Mother's Garden is as green as the Emerald Isle

By Martin Kirby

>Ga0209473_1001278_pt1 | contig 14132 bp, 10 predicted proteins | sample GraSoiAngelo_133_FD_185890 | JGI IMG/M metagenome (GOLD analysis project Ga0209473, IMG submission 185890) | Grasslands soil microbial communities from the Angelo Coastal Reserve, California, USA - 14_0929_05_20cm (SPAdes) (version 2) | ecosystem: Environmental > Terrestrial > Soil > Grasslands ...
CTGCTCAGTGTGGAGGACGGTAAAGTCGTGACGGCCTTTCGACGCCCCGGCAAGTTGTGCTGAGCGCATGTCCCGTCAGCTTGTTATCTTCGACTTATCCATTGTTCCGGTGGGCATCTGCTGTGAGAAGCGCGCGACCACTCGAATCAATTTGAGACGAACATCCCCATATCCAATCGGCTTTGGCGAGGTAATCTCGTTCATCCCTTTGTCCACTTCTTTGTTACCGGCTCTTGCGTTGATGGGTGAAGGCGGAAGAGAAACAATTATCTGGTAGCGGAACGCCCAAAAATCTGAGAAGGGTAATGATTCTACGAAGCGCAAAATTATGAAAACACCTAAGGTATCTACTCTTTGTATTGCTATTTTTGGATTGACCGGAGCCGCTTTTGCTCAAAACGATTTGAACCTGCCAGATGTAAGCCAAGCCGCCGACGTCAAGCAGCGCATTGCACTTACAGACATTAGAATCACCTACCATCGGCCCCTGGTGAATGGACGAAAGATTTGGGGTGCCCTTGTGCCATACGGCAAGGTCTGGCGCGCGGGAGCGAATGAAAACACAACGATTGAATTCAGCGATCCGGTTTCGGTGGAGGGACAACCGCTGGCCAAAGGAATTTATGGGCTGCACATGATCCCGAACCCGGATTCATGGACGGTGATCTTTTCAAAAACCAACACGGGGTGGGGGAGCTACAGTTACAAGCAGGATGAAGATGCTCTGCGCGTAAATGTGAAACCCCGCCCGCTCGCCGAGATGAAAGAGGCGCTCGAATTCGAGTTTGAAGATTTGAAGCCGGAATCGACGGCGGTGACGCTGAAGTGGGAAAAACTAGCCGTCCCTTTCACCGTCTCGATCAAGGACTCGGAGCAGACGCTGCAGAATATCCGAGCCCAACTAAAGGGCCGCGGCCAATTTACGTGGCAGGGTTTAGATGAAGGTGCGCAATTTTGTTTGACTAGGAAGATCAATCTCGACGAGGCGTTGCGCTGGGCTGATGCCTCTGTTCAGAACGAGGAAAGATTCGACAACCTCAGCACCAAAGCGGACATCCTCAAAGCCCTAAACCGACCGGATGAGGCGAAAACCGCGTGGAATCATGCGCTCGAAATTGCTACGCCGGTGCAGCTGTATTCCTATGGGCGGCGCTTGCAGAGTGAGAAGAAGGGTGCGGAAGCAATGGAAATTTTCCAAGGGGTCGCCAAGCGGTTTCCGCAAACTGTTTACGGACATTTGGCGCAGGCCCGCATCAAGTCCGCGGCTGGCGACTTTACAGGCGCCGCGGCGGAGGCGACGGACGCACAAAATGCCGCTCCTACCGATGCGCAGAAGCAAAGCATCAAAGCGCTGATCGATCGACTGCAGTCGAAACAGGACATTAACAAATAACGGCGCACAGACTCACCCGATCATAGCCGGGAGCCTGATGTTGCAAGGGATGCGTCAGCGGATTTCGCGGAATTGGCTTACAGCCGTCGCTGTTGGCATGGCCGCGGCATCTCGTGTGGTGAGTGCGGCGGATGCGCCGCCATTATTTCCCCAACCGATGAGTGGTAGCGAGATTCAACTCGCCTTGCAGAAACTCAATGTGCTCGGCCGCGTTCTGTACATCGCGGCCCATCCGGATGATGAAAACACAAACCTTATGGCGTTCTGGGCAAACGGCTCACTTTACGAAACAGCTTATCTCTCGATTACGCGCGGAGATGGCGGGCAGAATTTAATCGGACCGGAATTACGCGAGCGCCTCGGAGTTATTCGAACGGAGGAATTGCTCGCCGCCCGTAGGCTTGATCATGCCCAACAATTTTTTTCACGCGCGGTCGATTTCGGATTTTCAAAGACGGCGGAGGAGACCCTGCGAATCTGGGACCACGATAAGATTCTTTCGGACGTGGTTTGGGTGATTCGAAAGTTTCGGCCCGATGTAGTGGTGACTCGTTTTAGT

What does it really mean to live in clover - a care-free life of ease, comfort and financial prosperity? These elude us – ha! - although we are happily knee-deep in the emblem of the distant Emerald Isle. Life is bursting forth in all directions and I burst into song (see other recent out of tune blog). Well, it is always the greatest lift to walk away from the deafening, numbing, cold waterfall of world events and into the shamrock. As I write the strimmer interrupts the wild birds, frogs and cockerels. Helper Andy, from Cornwall, is steaming through the lower vineyard and I sit here at my chaotic desk and gaze out at it in all its new leaf Easter glory. Slowly but discernibly the round-shouldered mint plant in the pot outside my office window is responding to the water I have just given it. The fish are rising in the old washing pool and Joe is kicking his Barcelona football about beneath the buzzing wisteria. Behind the house Maggie and Andy’s partner Tamsin have planted a great swathe with spuds, and another patch has been cleaned and fed with compost and pony muck in readiness for an assortment of other vegetables, while every dawn smoke rises as the never-ending battle with the brambles rolls on. Andy and Tamsin, who were mentioned in dispatches in February, have returned for another dollop of life on the farm and it is good to have them around. I must away up the land on the tractor this afternoon to cut the verdant strips between the top vines, before we begin the great task of pruning the 80 olive trees. No doubt we will be outside watering the garden until night closes in. Behind me, just inside the back door, our coats hang beneath the crowded shelf of teetering hats that so well define this life. We have an endless list of farming, literary, olive oil, holiday cottage, domestic and accountancy tasks that regularly outpace us, not to mention the constant distractions: Like the apparent demise of our washing machine (bang goes another 600 Euros) planning to export olive oil to the land of Maggie’s birth, Canada (gulp), the demise of the currency exchange company that was holding a large lump of our money (double gulp), and the arrival of Lucky the chicken. I say “apparent demise” of Daphne our Daewoo washing mashing because – ahem - I took her apart, put her back together again and she worked. Total fluke, of course, but we were desperate not to lose her. After 10 years of coping not only with our needs but the holiday cottage washing too, Daphne has every right to throw out the towel. But she is a great rarity – a dual feed washing machine, and a large capacity one at that. Anyone with me on this? While solar water heating has become popular it seems washing machines with a hot water feed have all but disappeared. I just don’t get it. On the financial front we are sending, free of charge, a bottle of olive oil to a chemist in London. When the London currency trading company that has for the past four years converted Sterling into Euros for us suddenly stopped answering the telephone or my increasingly frantic emails I went pale. We needed the hard-earned funds in our Spanish bank account to pay our mortgage. What to do? After days of getting nowhere down official channels I put on my frayed journalist’s hat, Google-Earthed and street-viewed the company’s offices, saw there was a chemist’s shop next door, rang him and begging him to go round and bang on the door for me, which he did, bless him. “It is a somewhat unusual request,” I said. “No it isn’t,” he replied. “You’re the third person to ask me.” That told me there must have been thousands of desperate Brits abroad in the same boat, or at least a handful of dog-with-a-bone ex-journalists scattered around the globe. I am much relieved to report that the money was recovered, but the salient point remains for all would-be ex-pats – you are going to have to become international money traders with one eye forever on the currently woeful exchange rate while the other eye scans for the best/safest deal. I hadn’t counted on looking at the BBC business pages every day of my Mediterranean existence, but I do.


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